Typical Days

Many times people ask me what a typical day looks like as missionaries in Mexico. That question is always difficult to answer since each day is full and every week is different. So I thought by sharing a bit of a letter I wrote I would attempt to provide a glimpse into our daily lives.

“The last two weeks all the girls have been out of school for Easter Vacation. The first week we hosted an outreach team and this week we have been doing random things, so both weeks have been mostly a blur. We had a team of 22 from a private school in California come & host a sports camp for the boys and also did several work projects at Hope House. Karlee and I cooked lunch and dinner for 30 people every day while they were here. The girls took turns helping in the kitchen. Rodney was in charge of the work projects, driving the van & emergencies, as well as his normal duties at Hope House. Over the years recovering from such busy weeks is not as easy as it used to be when we were younger.

This week each day has been different. Monday all the girls joined us at Monday Market. We go there each week to sell items from the Carpentry workshop at Hope House. We began attending this ex-patriot market in December of last year to try to help Hope House a little financially and also for some positive community public relations. Things there are really slow now that many of the Americans and Canadians have returned north for the summer. We haven’t sold any wood products in the last few weeks, but each week we are able to speak with someone on behalf of Hole House so I continue going. I am learning how to sell, which is not a skill that I possess, so I find I am being stretched beyond my comfort zone. Tuesday I ran errands, took all the bikes to be repaired and dropped off some pants at the seamstress, after that I had a meeting at Hope House which lasted several hours. Wednesday we had a family day. You would think with the girls being out of school we would have more time as a family, however sadly it was the first day we had together just to enjoy each-other since Easter break began. Thursday we spent 5 hours at the hair salon! (Can you imagine!) Haircuts for six in a culture where “time is something you fill” instead of where “time is “money”, becomes an all day event. Tomorrow we have an all day fundraiser at the lakefront for Hope House. Sunday is church and then Monday school begins again and it will be back to “work”. 😉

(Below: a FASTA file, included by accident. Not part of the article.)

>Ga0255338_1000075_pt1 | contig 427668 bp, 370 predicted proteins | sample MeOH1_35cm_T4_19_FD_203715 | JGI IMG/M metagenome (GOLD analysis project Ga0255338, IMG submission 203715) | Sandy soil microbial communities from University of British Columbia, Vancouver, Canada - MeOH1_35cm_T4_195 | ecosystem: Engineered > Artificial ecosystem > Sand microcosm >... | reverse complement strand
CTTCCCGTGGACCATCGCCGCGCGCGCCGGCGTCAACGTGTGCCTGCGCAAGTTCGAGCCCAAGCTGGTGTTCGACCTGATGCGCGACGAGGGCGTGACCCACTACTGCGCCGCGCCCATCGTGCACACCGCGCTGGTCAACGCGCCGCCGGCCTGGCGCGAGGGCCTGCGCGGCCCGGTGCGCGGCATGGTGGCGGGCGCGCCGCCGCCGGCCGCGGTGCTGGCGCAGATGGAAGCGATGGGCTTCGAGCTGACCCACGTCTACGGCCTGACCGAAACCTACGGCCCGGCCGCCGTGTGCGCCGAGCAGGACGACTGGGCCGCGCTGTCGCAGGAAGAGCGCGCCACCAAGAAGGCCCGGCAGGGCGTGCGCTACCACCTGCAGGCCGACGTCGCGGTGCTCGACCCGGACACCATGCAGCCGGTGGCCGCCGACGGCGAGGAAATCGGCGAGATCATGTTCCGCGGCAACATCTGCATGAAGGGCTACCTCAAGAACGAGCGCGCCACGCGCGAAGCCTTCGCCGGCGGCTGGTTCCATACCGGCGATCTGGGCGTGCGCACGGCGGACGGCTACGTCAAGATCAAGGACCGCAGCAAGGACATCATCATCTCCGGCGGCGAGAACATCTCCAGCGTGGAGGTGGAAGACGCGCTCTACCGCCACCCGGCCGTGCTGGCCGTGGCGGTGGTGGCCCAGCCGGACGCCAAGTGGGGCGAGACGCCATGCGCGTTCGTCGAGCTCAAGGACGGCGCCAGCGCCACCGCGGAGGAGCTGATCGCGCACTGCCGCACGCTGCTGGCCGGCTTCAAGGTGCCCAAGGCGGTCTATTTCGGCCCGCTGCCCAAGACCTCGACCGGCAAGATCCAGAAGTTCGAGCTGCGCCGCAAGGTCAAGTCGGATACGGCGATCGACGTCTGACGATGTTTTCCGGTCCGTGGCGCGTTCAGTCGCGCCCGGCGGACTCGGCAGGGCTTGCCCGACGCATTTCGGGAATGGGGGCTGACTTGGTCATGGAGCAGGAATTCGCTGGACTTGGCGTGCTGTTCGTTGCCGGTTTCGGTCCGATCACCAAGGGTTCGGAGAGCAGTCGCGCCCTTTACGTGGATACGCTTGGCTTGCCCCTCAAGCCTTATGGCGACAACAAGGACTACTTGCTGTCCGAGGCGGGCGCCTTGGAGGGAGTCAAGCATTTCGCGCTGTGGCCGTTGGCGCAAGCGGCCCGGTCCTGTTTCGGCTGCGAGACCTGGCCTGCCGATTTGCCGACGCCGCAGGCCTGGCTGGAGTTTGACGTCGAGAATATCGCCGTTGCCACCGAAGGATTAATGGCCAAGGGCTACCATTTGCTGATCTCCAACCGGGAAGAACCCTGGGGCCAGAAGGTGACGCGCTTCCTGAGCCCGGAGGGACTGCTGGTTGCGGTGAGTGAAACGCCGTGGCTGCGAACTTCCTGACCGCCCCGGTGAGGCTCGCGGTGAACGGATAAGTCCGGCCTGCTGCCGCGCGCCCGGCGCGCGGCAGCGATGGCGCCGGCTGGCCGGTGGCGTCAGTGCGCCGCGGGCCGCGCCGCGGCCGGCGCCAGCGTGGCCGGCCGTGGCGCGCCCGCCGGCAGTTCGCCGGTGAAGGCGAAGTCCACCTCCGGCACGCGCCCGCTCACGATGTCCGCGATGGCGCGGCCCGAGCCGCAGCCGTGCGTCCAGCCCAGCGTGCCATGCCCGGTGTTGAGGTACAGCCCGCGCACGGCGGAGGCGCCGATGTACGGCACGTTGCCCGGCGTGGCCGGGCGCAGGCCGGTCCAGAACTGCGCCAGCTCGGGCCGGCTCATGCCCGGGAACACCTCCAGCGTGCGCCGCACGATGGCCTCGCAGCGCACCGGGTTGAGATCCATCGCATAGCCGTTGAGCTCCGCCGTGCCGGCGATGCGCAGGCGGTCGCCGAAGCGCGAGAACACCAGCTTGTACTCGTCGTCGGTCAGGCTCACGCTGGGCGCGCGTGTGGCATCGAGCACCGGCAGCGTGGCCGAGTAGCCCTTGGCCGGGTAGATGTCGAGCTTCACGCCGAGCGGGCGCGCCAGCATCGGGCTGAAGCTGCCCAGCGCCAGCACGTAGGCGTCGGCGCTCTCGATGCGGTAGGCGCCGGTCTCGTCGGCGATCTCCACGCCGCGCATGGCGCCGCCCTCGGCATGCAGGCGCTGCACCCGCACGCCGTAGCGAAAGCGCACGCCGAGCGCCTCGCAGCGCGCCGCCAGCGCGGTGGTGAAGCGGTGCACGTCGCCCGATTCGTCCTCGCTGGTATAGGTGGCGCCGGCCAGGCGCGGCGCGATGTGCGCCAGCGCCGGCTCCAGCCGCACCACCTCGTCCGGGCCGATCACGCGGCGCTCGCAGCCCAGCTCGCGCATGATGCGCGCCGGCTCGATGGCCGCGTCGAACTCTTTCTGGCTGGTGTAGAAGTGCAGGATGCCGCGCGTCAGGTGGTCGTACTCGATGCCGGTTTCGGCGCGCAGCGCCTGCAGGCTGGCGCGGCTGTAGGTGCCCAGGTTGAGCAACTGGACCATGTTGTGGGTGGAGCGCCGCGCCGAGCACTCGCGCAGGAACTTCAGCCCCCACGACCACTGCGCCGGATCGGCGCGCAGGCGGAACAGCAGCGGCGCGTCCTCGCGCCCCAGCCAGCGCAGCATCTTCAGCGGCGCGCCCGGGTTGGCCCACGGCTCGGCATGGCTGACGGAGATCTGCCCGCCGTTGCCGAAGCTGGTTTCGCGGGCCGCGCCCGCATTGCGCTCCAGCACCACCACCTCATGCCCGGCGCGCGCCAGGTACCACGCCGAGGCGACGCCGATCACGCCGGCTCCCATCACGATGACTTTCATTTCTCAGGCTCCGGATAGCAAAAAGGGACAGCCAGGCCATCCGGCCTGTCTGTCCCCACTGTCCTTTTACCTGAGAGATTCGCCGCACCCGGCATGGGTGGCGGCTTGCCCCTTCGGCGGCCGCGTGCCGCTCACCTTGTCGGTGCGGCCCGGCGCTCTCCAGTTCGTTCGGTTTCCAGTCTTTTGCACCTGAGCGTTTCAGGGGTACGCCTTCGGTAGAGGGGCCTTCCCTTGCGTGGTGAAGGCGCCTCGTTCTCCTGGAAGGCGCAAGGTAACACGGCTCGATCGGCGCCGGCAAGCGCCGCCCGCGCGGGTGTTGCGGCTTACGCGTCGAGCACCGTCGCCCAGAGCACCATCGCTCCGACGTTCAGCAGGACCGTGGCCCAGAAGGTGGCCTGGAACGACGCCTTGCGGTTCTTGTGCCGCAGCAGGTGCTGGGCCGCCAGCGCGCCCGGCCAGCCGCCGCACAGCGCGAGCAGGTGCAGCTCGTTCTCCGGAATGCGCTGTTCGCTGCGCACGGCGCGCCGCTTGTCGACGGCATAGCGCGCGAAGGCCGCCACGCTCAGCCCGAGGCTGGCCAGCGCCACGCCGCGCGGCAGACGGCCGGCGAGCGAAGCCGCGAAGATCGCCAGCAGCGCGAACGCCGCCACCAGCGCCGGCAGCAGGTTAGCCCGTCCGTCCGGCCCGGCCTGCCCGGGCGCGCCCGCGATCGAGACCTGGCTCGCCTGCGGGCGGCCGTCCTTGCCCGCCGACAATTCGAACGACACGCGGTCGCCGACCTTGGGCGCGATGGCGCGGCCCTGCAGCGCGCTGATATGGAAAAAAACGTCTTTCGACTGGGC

As I look ahead to next week, I pull out my “todo” list. I am looking at a ton of projects that are all necessary. It is filled with activities and projects which don’t tend to make me feel like I’ve accomplished anything but will consume an exorbitant amount of time.
1) Make an appointment with US Consulate to renew 2 passports. Prepare documents & photos for appointment.
2) Make appointment with Mexican immigration to complete phase 2 of our US born girls residential visas. This will include a trip to the photographer for visa photos and then later the girls being fingerprinted at immigration. Both photographs and fingerprints will then be sent to Mexico City where the visas are processed and about 6 weeks later we should have to schedule an appointment to return to immigration to pick up the new visas.
3) Make appointment with lawyer to discuss progress on corrections being made to the two birth certificates of the girls who were born in Mexico. This has been a 7 year long process with still no end in sight. 😁
4) Follow up on status of van legalization so that our 15 passenger van can have Mexican license plates.
5) Schedule appointments for Rodney & I to obtain our Mexican Drivers License.
6) Finish accounting for outreach team expenses and prepare report.
7) Write “thank-you” cards.
8) Visit friend who has been hospitalized for the last week and a half.
9) Begin writing Shepherd’s Heart’s monthly statement
10) Assist Rodney in completing 501(c)(3) paperwork.
11) Prepare schedule for next outreach team.
Not to mention Cook, clean house, wash laundry, water garden, grocery shop, oh & rest.

After summarizing 3 weeks of our activities the only conclusion I can come to is that there are no typical days as a missionary.